Can I Use Trail Running Shoes On The Road?

Trail running shoes are an increasingly popular option for athletic footwear – but you may be left wondering: can I use trail running shoes on the road, too?

The answer is yes – but we wouldn’t recommend it if you care about performance.

Different shoes are made for different purposes and runners come in all shapes and sizes. As a runner, it’s a good idea to purchase a pair of reliable running shoes that best serve how you intend to use them – whether you’re a trail runner running on uneven terrain or you find yourself exclusively stomping the pavement.

Trail running shoes are a style of running shoe that has been optimized for off-road usage, but still has many of the same features and characteristics of a typical sneaker. This means that you can also wear them for running on man-made surfaces like pavement and some are designed to dry quicker after running through wet environments, making them a waterproof shoe.

However, there are some factors you should consider when deciding if you should use your trail running shoes on the road.

Why Would I Choose Trail Running Shoes?

Can I use trail running shoes on the road?

Trail running shoes are a style of athletic footwear that has been designed to be durable, sturdy, and tough when going on a trail run. These are running shoes that can withstand running on rocks, twigs, and the muddy trail. The material is a bit tougher than in a typical everyday road shoe, with the midsole being a lot sturdier and the outsole being optimized for running specifically on softer terrain.

The upper material in trail running shoes is thicker and more reinforced. This means that the trail shoe can better withstand the elements. Usually, the toe box and the heel are reinforced. The material itself is more resistant to abrasion from things like sand or twigs, which means the trail shoe is more durable and better protects the foot.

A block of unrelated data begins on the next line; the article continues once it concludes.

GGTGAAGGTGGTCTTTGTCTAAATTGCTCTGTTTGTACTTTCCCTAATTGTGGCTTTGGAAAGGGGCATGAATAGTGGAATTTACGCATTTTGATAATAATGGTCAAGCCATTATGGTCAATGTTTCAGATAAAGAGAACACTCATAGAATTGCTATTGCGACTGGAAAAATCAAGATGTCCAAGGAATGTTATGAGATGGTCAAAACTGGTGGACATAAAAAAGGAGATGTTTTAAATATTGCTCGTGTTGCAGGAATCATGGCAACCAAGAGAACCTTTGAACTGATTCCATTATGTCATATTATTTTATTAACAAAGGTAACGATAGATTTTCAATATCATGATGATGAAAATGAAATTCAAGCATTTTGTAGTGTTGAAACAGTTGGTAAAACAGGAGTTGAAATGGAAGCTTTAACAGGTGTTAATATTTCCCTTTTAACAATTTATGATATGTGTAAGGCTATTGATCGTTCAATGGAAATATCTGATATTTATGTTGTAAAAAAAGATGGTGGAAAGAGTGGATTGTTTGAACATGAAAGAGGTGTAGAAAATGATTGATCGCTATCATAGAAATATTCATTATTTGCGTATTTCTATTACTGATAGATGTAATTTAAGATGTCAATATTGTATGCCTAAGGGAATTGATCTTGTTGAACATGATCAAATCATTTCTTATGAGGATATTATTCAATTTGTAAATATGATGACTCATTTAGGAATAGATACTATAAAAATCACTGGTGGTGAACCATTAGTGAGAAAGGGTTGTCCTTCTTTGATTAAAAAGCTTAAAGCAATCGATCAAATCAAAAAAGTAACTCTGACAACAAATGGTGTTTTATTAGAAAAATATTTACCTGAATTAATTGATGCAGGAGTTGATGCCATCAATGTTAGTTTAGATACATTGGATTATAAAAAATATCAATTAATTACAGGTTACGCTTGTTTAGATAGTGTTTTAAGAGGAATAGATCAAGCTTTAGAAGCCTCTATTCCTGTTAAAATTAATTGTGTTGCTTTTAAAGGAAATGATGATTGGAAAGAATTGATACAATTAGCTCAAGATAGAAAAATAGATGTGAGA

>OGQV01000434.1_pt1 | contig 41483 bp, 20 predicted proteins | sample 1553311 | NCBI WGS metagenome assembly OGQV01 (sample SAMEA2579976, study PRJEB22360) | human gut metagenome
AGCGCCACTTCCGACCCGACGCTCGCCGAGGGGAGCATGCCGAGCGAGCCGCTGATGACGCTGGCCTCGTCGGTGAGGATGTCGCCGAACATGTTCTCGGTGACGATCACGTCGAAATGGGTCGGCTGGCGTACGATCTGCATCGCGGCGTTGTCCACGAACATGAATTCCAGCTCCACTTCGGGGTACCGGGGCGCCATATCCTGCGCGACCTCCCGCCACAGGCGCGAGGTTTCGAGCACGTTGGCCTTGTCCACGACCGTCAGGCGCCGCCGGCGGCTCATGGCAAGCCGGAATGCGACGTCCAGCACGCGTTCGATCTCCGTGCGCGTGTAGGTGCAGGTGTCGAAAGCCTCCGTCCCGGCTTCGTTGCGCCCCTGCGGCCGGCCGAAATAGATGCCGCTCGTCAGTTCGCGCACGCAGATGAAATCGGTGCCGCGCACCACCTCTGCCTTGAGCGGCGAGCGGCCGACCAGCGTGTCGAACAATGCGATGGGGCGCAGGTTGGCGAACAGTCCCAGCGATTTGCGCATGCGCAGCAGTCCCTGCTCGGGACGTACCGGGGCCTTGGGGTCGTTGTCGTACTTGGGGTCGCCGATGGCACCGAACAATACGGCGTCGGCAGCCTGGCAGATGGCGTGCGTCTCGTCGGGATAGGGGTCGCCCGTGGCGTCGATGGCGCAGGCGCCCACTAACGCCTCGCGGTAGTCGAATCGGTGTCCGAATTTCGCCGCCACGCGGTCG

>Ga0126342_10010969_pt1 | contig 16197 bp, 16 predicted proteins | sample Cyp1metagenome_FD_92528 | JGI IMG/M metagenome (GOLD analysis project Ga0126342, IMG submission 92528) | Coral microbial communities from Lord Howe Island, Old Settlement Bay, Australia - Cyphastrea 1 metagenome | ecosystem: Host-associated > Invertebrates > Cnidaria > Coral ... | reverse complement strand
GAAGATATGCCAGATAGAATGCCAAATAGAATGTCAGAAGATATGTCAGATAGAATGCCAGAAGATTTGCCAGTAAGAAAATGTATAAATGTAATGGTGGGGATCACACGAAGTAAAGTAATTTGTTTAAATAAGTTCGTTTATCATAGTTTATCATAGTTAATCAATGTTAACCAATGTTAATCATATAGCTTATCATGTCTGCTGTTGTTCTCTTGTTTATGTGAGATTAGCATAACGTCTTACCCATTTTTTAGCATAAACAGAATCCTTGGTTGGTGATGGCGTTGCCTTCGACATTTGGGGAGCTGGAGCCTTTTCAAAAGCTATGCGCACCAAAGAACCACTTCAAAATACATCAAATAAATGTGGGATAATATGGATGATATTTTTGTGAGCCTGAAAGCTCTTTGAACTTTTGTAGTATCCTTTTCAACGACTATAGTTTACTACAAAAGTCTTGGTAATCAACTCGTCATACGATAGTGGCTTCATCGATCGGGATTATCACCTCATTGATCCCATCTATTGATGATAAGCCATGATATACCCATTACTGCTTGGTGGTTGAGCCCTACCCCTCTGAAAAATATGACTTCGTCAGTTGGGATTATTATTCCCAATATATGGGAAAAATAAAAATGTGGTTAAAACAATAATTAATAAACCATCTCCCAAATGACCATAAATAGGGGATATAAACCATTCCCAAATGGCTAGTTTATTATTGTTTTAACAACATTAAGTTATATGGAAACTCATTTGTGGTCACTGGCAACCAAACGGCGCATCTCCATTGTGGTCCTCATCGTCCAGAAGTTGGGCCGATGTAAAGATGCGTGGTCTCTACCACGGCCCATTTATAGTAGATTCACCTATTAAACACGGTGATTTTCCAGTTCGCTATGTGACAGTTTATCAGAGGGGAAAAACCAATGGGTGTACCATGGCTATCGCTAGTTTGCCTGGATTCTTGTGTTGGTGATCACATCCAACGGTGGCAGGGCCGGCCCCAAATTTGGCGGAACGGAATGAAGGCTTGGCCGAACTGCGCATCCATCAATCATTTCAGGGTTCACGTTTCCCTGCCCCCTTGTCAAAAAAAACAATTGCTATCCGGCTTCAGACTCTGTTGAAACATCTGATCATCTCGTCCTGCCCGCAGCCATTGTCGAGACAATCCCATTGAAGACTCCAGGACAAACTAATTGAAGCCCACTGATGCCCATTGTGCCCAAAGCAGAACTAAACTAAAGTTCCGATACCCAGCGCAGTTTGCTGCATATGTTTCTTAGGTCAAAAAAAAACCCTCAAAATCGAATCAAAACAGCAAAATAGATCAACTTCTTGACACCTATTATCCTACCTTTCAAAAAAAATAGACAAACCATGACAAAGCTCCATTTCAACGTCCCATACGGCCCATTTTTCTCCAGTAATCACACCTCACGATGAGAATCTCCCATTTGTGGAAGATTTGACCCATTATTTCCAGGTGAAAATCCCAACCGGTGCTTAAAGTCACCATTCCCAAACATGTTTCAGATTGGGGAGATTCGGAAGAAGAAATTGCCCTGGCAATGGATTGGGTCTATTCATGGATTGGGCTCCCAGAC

The midsole is also tougher and offers more protection. It will sometimes include something called a rock plate, which is a thin sheet of a hard material like plastic or even carbon fiber that will protect the foot against sharp rock.

Trail running shoes have a different outsole than other shoes. They feature “lugs”, which are large pronounced bumps in the rubber that are good for traction on soft surfaces. This means that it’s easier to run up muddy slopes or to keep one’s balance on uneven, rocky terrain.

When To Use Trail Running Shoes

As the name suggests, trail running shoes are great for doing a lot of off-road activity. They are lightweight compared to hiking boots, so they’re better for running. Trail running shoes are sturdy but not as restrictive as boots, so they’re a lot more comfortable. You can also wear them as a hiking shoe for hiking on moderate trails, especially in warm weather.

Many trail running shoes are also designed to dry quickly, sometimes even including drainage holes. In warm weather, trail shoes can be ideal for wet, muddy conditions. These trail running shoes (sometimes fully waterproof) support your feet on soft ground while offering excellent traction.

Trail shoes come in a variety of styles, with some being best for really hardcore marathon running terrains while others are more like durable road running shoes. Depending on your preferences, you want a trail running shoe to suit the environment. A more lightweight version is great for long jogs on maintained dirt paths, while a more aggressive model would be better if you like more challenging, cross-country off-road running.

How Trail Running Shoes Compare to Road Running Shoes

athlete runner on mountain trail racing race

Trail running shoes are largely the same as road running shoes, with some key differences:


The upper part of the shoe includes the tongue, the laces, and the toe box. Road running shoes typically feature a lightweight or mesh material for the upper, which allows the foot to “breathe” (i.e. air circulates to keep sweating minimal).

Trail running shoes are much more durable and often include thicker and heavier material for the upper. This allows them to better protect against the environment, and they’ll hold up longer to abrasive conditions (i.e. they’re less likely to rip). It also means they are less breathable, so sweating can be an issue.